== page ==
Presentations

March 4, 2014 Autogas Working Group Call – First Responders
Spancil Hill – Tony Dale
NAFTC – Micheal Smyth

Janaury 7, 2013 Autogas Working Group Call
Roush CleanTech- Chelsea Jenkins
Sonny Merryman- Natalie Van Dyke


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Southeast Propane Autogas Development Program

Overview:

In 2009, the U.S. Department of Energy awarded American Recovery and Reinvestment Act (ARRA) funds to the Virginia Department of Mines, Minerals and Energy (DMME) to increase the number of vehicles running on propane autogas: a clean, domestic and economical alternative fuel. Titled the Southeast Propane Autogas Development Program (SPADP), this large-scale initiative will increase the number of autogas vehicles and refueling stations throughout the Southeast.

Autogas is a clean, economical, and immediately available vehicle fuel, 90 percent of which is produced domestically. Beyond deploying the autogas vehicle conversions and implementing fueling infrastructure associated with this project, the Southeast Propane Autogas Development Program will educate the public about the viability of autogas by conducting road shows across 12 states and by deploying a national marketing and outreach campaign. By illustrating the benefits of autogas – through meticulous data collection and promotion of case studies – the program will reduce the public’s perception of the risks associated with alternative fuel use and widen the positive impact of each dollar allocated to the program.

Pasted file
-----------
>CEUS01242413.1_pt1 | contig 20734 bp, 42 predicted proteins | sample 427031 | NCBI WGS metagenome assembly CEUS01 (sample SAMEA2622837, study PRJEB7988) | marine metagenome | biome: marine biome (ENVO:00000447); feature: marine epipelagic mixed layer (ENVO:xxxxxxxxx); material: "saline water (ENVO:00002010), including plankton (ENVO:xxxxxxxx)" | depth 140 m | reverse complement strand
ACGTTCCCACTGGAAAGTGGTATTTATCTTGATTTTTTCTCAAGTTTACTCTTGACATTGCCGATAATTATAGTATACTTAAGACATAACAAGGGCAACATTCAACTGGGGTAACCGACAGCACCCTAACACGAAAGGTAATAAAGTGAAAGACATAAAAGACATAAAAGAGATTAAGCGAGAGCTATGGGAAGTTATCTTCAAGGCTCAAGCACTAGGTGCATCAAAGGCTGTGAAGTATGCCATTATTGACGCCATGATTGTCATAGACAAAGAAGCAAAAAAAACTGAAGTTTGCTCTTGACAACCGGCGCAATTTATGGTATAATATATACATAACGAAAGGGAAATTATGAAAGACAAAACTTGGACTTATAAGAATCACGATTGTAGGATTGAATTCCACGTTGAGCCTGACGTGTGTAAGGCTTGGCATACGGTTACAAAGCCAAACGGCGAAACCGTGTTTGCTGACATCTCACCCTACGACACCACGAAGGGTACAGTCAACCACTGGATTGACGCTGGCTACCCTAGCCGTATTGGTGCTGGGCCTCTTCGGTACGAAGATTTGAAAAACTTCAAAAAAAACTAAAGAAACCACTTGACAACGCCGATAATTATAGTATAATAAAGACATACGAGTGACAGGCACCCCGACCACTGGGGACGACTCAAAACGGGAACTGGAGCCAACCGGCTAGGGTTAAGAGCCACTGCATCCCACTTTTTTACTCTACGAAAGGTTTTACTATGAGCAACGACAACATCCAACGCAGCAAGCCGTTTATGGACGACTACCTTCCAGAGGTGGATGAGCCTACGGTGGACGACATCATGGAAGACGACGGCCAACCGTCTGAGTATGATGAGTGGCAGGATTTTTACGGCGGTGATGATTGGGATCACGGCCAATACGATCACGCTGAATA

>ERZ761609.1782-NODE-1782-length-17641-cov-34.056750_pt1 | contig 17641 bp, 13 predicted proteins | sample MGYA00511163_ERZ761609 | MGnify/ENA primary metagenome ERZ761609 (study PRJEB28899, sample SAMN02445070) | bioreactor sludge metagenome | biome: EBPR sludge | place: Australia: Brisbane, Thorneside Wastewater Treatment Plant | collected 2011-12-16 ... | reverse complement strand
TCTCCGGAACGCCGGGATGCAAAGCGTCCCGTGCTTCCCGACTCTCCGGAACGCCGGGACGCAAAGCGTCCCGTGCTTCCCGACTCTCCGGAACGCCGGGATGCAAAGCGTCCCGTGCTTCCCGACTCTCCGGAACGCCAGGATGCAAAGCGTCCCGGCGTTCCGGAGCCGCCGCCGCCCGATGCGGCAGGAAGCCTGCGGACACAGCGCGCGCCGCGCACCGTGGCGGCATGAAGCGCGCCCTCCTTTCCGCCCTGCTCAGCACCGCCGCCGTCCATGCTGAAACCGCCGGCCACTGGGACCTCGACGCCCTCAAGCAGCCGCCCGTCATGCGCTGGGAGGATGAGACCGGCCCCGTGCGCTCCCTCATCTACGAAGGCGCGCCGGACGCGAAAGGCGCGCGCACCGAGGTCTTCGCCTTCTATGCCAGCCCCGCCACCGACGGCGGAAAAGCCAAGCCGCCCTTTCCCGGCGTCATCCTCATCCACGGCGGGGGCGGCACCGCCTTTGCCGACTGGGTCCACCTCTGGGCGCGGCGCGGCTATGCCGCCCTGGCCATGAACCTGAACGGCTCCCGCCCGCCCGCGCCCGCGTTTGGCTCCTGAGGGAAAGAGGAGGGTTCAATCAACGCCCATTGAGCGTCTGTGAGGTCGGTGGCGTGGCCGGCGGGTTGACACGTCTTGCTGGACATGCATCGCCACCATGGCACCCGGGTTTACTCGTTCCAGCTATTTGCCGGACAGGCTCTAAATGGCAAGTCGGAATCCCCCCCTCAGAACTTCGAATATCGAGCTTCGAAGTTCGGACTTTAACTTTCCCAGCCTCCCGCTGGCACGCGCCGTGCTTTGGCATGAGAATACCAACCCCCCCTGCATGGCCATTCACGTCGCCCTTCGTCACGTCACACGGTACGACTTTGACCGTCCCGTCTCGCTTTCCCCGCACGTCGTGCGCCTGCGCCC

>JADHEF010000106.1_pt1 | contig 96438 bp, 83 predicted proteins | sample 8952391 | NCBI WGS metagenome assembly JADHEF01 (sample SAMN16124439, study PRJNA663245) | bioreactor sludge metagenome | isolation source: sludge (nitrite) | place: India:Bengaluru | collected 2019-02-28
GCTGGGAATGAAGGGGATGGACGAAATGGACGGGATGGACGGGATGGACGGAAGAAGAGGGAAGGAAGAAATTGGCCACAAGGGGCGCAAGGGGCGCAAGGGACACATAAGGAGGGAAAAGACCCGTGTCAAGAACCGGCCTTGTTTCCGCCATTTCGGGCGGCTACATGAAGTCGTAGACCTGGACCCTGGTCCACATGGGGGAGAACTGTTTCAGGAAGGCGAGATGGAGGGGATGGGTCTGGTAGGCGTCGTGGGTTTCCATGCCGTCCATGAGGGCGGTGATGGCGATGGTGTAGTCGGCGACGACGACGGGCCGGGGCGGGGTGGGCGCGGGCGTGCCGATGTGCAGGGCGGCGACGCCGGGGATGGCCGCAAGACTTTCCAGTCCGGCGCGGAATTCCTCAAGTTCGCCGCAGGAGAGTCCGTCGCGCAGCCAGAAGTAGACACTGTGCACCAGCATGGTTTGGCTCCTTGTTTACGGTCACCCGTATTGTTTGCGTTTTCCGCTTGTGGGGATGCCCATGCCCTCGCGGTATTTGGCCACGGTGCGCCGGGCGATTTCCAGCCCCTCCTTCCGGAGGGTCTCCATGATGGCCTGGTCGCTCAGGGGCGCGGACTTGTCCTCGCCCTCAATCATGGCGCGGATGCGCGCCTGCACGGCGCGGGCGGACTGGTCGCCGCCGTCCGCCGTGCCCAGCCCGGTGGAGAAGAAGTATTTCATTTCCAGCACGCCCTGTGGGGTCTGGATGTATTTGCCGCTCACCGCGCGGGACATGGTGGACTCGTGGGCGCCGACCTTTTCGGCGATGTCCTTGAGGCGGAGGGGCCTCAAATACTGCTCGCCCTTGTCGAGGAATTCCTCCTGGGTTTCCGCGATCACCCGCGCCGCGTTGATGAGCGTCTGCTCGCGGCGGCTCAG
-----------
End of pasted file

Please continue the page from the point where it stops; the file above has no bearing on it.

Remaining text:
The goal of the communications campaign for this project is to create a self-sustaining market for autogas vehicles, in turn generating further job creation, reduced dependence on foreign oil and reduced harmful vehicle emissions.

The Program:
Under the Autogas Program, over 1,200 vehicles from 36 fleets – across Maryland, Virginia, Tennessee, South Carolina, Georgia, Florida, Alabama, Mississippi, Louisiana, Pennsylvania, and Colorado – will be converted to run on propane autogas. Fueling infrastructure will be implemented on site at many of the fleet bases and several public fueling sites will be available, totaling 10 autogas refueling stations in the program.  The Autogas Program incorporates the deployment of a comprehensive education, outreach and marketing campaign to increase public understanding of the benefits and viability of autogas vehicle fuel. The campaign will include: a detailed public website, a data reporting site for fleets, fostered communications among program partners, media relations, paid online and offline advertisements, events and road shows, and the design and production of a range of collateral materials.

The Purpose:
The Autogas Program will have far-reaching effects during the four-year period of project funding. Based on project mileage assumptions provided by each participating fleet, the converted vehicles will displace more than 4 million gallons of gasoline and will prevent over 4,000 tons of airborne pollutants. The program will directly and indirectly create hundreds of American jobs associated with manufacturing of refueling infrastructure and other equipment, conversion of vehicles and installation of fueling infrastructure, production of program materials and products, increase in propane autogas use and management of the overall program.